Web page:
Writing on the Wall

The Power of the Picts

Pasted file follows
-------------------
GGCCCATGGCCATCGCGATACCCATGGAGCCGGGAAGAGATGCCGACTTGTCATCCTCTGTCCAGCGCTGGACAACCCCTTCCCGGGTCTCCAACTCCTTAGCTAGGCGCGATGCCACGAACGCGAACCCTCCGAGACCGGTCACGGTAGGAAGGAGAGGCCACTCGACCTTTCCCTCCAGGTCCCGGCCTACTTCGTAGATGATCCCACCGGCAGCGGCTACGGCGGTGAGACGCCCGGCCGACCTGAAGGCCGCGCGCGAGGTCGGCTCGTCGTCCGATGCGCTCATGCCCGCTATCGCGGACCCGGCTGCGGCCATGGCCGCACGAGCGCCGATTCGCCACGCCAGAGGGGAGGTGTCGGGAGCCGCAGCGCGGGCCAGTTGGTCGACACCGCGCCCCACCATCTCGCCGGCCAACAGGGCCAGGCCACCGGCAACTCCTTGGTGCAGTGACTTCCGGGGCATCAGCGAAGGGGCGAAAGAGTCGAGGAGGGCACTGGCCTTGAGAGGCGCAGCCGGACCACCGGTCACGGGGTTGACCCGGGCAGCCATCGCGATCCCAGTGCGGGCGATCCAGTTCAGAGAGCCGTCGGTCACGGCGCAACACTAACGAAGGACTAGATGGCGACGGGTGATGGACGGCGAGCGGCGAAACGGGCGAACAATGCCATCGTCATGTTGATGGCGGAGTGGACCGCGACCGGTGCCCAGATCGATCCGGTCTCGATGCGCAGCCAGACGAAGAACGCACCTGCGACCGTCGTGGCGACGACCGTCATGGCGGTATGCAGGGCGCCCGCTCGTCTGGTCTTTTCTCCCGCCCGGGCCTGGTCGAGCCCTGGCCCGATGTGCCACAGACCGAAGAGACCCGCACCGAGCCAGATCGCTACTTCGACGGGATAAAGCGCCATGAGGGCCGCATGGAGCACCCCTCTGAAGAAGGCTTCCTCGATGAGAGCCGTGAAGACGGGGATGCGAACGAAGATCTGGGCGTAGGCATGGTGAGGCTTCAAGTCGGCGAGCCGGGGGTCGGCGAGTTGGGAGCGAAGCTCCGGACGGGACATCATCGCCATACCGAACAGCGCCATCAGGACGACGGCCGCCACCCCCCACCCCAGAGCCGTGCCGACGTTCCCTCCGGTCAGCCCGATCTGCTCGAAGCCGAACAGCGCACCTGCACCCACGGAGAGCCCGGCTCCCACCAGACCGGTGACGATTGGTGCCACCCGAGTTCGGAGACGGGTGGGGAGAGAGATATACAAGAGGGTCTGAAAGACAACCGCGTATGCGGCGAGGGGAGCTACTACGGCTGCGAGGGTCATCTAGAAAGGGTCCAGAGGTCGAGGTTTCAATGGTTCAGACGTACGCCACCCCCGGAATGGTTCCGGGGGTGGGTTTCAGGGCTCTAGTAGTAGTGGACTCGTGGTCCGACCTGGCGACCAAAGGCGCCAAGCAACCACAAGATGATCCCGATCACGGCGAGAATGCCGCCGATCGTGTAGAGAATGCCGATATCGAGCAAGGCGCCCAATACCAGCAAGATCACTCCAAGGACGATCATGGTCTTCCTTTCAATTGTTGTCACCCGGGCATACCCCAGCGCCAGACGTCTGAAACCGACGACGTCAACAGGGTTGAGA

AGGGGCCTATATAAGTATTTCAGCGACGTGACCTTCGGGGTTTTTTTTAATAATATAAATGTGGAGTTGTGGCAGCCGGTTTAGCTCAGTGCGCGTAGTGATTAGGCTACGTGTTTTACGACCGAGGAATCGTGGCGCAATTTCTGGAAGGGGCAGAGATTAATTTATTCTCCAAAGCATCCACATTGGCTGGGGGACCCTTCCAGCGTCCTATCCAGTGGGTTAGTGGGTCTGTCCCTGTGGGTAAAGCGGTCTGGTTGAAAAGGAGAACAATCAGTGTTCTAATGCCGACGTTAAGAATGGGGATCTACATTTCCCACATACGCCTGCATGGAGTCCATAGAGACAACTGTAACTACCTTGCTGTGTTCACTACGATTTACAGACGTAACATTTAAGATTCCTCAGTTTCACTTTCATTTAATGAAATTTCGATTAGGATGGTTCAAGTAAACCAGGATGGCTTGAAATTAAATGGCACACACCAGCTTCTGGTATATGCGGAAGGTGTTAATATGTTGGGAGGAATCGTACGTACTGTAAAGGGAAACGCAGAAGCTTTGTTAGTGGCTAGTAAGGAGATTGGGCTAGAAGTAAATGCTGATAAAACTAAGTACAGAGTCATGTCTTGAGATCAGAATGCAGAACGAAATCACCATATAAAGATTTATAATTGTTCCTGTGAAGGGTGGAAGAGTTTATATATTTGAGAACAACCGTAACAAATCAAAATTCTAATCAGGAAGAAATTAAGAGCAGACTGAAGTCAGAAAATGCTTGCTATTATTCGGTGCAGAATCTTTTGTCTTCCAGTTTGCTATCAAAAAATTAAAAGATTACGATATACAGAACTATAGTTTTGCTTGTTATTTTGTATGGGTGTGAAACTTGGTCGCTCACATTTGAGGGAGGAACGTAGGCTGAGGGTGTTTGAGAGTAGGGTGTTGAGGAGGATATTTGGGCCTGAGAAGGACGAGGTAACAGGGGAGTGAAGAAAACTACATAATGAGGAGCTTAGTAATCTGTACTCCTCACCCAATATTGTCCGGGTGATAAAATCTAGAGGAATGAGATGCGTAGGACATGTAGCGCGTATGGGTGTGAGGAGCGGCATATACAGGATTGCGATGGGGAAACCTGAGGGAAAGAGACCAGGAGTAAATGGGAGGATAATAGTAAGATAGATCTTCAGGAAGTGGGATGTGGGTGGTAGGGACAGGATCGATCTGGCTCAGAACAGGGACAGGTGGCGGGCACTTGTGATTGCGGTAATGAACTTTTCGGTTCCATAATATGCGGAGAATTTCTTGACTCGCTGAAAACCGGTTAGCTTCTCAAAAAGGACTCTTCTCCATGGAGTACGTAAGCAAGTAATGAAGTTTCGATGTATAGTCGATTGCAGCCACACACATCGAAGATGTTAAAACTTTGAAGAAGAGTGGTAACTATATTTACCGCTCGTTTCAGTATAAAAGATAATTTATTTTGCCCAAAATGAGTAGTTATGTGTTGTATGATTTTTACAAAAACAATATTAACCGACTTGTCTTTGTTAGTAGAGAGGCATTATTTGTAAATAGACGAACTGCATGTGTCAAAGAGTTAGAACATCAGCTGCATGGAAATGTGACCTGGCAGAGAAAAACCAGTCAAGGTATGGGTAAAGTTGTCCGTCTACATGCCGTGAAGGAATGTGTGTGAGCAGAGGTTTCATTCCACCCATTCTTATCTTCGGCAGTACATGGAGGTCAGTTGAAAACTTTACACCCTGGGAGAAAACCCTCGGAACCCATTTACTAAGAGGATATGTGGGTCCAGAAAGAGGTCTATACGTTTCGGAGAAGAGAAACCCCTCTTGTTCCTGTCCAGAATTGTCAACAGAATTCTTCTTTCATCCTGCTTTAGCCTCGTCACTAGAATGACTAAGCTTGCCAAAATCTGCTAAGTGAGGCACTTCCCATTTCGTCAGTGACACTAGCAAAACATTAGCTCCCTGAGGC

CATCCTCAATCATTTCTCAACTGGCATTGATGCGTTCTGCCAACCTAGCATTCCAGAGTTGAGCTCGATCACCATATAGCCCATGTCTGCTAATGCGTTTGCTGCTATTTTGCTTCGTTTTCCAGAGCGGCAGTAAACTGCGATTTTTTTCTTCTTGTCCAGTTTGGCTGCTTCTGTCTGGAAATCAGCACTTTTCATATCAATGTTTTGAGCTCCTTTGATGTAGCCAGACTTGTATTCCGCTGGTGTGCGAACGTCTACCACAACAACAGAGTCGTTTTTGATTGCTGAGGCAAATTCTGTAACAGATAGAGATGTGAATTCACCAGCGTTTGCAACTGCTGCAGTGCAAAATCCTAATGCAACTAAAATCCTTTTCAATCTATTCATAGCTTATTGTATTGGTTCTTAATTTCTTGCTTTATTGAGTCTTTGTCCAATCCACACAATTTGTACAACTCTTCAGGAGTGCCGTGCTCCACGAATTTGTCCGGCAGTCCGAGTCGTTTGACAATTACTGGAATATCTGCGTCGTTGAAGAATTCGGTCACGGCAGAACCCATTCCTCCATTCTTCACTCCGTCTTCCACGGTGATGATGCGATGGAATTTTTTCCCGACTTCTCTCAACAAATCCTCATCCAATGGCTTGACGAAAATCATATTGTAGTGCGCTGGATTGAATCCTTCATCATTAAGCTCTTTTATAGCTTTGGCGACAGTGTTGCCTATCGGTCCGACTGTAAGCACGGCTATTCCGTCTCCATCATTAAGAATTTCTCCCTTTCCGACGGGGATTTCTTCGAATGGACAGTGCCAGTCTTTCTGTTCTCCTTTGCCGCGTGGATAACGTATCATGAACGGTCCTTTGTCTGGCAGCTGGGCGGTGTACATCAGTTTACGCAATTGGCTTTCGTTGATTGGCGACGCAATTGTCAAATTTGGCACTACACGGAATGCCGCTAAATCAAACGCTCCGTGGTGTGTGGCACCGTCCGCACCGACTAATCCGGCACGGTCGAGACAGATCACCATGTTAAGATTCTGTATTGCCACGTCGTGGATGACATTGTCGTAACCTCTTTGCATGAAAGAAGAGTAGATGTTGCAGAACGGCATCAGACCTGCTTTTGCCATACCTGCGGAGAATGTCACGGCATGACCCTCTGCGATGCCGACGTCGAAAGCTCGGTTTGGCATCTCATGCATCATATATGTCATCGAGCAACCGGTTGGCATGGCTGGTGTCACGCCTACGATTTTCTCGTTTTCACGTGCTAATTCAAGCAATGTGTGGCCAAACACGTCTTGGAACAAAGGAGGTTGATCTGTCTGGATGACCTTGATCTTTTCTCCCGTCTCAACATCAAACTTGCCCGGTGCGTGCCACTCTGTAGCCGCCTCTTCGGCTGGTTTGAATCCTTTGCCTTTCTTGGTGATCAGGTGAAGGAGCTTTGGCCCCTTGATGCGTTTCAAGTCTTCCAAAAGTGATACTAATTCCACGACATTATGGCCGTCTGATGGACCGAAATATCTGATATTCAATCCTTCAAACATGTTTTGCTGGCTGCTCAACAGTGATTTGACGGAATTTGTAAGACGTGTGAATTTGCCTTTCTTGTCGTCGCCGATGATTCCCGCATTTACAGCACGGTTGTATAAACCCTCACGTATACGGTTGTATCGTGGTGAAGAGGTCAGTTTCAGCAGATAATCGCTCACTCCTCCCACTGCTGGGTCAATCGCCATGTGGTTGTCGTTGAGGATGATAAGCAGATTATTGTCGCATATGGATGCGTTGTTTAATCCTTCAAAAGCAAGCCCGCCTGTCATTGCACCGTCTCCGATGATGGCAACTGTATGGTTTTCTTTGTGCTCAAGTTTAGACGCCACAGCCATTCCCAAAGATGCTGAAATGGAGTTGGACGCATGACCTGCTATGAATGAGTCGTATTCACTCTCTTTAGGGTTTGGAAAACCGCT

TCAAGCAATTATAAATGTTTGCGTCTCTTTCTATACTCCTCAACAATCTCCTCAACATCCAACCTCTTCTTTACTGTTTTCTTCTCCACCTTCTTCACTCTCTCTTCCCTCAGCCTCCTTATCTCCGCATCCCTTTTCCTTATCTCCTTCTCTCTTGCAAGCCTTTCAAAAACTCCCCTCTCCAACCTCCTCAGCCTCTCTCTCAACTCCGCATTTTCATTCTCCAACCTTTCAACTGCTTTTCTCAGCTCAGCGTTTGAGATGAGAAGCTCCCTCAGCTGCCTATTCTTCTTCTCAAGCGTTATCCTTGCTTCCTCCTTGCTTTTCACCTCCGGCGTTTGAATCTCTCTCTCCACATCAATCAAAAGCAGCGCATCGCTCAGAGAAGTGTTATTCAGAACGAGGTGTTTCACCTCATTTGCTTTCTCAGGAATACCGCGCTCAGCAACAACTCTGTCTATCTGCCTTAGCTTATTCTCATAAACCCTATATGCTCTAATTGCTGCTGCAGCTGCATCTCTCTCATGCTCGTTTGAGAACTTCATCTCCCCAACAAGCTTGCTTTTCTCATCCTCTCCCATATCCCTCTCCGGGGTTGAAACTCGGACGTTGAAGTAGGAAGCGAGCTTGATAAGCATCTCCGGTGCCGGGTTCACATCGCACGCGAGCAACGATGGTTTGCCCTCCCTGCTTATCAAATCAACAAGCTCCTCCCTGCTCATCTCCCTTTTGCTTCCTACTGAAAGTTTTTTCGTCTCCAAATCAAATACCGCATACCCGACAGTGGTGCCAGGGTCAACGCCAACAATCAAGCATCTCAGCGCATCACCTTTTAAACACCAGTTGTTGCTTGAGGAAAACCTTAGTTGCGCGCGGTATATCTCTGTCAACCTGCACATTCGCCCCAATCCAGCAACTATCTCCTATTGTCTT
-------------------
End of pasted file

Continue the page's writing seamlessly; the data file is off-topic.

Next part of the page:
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Writing on the Wall's only album was theatrical heavy blues-psychedelic-rock that, despite its power and menace, was too obviously derivative of better and more original artists to qualify as a notable work. The organ-guitar blends owe much to the Doors, Procol Harum, and Traffic, though the attitude is somehow more sour and ominous than any of those groups. The vocals are sometimes pretty blatant in their homages to Arthur Brown, particularly when Linnie Paterson climbs to a histrionic scream; Jim Morrison, Gary Brooker, and Stevie Winwood obviously left their imprints on him too. Throw in some of the portentous drama from the narrations to the Elektra astrological concept album The Zodiac: Cosmic Sounds (particularly on "Aries") as well. A problem is, however, that not many singers other than Morrison and Brown could pull off this kind of solemn poetic mood, and on "Aries," to take one example, the attempt to create a seance-like atmosphere seems faintly ridiculous. To look at the positives, the band does play with a soul-rock crunch; the songs sometimes shift tempo (occasionally in and out of martial beats) and melody unpredictably, if not nearly as memorably as, say, the Crazy World of Arthur Brown did; and there are occasional off-the-wall touches of accordion and, on "Virginia Waters," speaking-in-tongues vocals with a nod to Family's Roger Chapman. [The 2007 CD reissue on Ork is an expanded two-CD edition adding lengthy historical liner notes, the non-LP 1969 single "Child on a Crossing"/"Lucifer Corpus," and, on the second disc, a dozen 1968-1971 tracks that weren't released at the time.]

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